Saturday, August 23, 2008

Illinois Jacquet: Flying Home

video?
from a 1993 in Vienna with solos by Irving Stokes (tp), David Glasser (as) and Duffy Jackson (dr). from Wikipedia
Jean-Baptiste Illinois Jacquet (October 31, 1922–July 22, 2004) was a jazz tenor saxophonist most famous for his solo on "Flying Home". He is better known simply as Illinois Jacquet. Although he was a pioneer of the honking tenor sax that became a regular feature of jazz playing and a hallmark of early rock and roll, he was a skilled and melodic improviser, both on up-tempo tunes and ballads. He doubled on the bassoon, one of only a few jazz musicians to use this instrument.
Jacquet was born to a Sioux mother and a Creole father in Broussard, Louisiana and moved to Houston, Texas, as an infant. His father, Gilbert Jacquet, was a part-time band leader. As a child he performed in his father's band, primarily on the alto saxophone. His older brother Russell Jacquet played trumpet and his brother Linton played drums.
At 15, Jacquet began playing with the Milton Larkin Orchestra, a Houston-area dance band. In 1939, he moved to Los Angeles, California, where he met Nat King Cole. Jacquet would sit in with the trio on occasion. In 1940, Cole introduced Jacquet to Lionel Hampton who had returned to California and was putting together a big band. Hampton wanted to hire Jacquet, but asked the young Jacquet to switch to tenor sax.
In 1942, at age 19, Jacquet soloed on the Hampton Orchestra's recording of "Flying Home", one of the very first times a honking tenor sax was heard on record. The record became a hit; a jazz classic as well as what can be considered one of the first rock and roll records. The song immediately became the climax for the live shows and Jacquet became exhausted from having to "bring down the house" every night. The solo was built to weave in and out of the arrangement and continued to be played by every saxophone player who followed Jacquet in the band, notably Arnett Cobb and Dexter Gordon, who achieved almost as much fame as Jacquet in playing it. It is one of the very few jazz solos to have been memorized and played very much the same way by everyone who played the song.
He quit the Hampton band in 1943 and joined Cab Calloway's Orchestra. Jacquet appeared with Cab Calloway's band in Lena Horne's movie Stormy Weather.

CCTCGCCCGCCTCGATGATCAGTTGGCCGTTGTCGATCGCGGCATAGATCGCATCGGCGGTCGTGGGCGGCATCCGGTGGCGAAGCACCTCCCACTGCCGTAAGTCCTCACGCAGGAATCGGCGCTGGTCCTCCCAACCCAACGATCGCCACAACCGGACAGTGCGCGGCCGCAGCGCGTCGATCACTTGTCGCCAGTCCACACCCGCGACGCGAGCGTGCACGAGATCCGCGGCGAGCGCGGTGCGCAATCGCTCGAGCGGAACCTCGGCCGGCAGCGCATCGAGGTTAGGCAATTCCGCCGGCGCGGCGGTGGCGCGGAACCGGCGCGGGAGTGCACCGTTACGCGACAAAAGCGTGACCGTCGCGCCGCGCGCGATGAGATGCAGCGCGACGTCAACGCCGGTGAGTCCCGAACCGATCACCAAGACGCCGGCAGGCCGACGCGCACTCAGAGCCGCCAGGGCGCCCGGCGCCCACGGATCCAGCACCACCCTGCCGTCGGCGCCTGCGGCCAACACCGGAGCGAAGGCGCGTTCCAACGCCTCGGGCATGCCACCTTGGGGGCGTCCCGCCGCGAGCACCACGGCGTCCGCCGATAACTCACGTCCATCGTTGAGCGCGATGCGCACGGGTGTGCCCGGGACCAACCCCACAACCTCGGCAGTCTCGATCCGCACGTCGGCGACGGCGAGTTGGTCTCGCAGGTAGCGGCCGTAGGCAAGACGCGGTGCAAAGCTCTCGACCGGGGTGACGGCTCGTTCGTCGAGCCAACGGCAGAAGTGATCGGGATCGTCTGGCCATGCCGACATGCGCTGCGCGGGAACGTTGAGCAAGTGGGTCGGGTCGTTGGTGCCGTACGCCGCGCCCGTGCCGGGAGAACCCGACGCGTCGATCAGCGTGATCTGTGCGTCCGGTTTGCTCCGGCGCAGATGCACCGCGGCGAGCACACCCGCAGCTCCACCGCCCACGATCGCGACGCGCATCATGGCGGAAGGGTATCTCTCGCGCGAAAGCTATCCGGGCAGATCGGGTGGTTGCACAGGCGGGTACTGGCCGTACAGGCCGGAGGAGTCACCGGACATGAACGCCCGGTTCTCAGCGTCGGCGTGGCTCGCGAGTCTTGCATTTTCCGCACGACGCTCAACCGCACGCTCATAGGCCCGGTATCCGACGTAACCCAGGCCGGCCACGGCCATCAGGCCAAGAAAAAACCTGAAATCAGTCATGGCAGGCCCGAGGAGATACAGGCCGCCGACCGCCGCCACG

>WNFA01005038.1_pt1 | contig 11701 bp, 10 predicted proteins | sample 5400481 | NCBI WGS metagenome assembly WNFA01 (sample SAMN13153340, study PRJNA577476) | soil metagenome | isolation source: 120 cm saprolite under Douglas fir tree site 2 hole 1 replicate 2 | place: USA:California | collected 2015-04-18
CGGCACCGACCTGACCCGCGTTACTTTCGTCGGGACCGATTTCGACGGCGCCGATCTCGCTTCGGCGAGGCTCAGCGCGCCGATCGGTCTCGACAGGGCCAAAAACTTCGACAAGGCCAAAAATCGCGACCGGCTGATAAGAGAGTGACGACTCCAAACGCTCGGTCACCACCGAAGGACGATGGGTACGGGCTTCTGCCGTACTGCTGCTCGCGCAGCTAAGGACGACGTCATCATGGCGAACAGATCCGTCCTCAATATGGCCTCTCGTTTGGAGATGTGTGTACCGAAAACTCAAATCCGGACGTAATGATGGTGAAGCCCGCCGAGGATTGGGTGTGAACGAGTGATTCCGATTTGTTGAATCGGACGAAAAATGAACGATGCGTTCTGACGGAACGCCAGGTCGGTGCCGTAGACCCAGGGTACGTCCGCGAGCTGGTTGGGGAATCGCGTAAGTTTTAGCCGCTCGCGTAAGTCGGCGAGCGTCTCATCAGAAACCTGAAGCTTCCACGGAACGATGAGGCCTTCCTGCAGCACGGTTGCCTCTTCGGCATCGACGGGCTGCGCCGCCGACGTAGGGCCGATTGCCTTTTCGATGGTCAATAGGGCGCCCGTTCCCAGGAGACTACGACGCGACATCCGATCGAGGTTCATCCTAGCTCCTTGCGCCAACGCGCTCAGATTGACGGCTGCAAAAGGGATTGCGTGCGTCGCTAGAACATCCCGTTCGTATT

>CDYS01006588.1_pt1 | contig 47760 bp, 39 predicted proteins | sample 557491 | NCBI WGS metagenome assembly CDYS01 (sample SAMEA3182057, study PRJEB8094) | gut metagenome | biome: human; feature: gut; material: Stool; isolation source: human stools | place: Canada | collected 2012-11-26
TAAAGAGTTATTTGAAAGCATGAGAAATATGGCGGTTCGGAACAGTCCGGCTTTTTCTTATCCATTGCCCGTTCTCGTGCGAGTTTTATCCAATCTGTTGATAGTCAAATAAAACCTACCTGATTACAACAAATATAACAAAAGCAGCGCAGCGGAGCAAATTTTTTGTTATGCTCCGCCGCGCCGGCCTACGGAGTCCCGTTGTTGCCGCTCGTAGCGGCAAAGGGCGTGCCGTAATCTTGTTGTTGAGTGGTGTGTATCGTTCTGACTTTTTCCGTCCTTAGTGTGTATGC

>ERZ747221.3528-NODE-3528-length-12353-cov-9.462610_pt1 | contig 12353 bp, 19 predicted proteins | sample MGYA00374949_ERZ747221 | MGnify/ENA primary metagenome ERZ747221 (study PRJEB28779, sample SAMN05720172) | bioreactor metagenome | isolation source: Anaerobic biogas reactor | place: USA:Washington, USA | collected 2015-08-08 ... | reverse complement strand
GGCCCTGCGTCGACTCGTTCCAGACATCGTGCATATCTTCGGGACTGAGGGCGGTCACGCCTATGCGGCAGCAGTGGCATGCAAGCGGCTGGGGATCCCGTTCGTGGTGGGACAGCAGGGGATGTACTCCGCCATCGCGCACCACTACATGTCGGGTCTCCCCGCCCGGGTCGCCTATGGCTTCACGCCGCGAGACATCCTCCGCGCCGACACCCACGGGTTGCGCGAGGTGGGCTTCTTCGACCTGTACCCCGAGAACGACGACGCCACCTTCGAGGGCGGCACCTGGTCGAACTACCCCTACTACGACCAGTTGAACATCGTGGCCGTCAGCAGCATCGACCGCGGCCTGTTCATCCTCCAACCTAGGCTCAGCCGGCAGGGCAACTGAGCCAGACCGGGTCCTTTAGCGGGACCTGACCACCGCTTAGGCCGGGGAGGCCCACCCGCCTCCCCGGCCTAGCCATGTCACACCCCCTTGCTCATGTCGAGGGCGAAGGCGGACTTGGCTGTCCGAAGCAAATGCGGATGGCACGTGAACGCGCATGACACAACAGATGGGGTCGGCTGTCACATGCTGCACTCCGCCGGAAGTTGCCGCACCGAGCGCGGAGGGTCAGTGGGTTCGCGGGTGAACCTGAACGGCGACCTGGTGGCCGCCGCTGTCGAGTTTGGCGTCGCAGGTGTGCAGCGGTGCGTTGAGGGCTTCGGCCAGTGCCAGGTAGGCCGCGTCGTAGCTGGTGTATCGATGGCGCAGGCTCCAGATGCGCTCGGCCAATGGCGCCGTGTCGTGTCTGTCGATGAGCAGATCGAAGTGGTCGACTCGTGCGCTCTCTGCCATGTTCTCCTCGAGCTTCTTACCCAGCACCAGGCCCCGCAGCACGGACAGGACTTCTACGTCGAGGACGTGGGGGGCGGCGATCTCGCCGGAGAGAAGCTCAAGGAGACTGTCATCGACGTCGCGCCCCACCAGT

In 1944 he returned to California and started a small band with his brother Russell and a young Charlie Mingus. It was at this time that he appeared in the Academy Award-nominated short film Jammin' the Blues with Lester Young. He also appeared at the first Jazz at the Philharmonic concert.
In 1946 he moved to New York City and joined the Count Basie orchestra, replacing Lester Young. Jacquet continued to perform (mostly in Europe) in small groups through the 1960s and 1970s. Jacquet led the Illinois Jacquet Big Band from 1981 until his death. Jacquet became the first jazz musician to be an artist-in-residence at Harvard University in 1983. He played "C-Jam Blues" with President Bill Clinton on the White House lawn during Clinton's inaugural ball in 1993.
His solos of the early and mid-1940s and his performances at the Jazz at the Philharmonic concert series, greatly influenced rhythm and blues and rock and roll saxophone style, but also continue to be heard in jazz. His honking and screeching emphasized the lower and higher registers of the tenor saxophone. Despite a superficial rawness, the style is still heard in skilled jazz players like Arnett Cobb, who also became famous for playing "Flying Home" with Hampton, as well as Sonny Rollins, Eddie "Lockjaw" Davis and Jimmy Forrest.
He passed away in his home in New York City in 2004.

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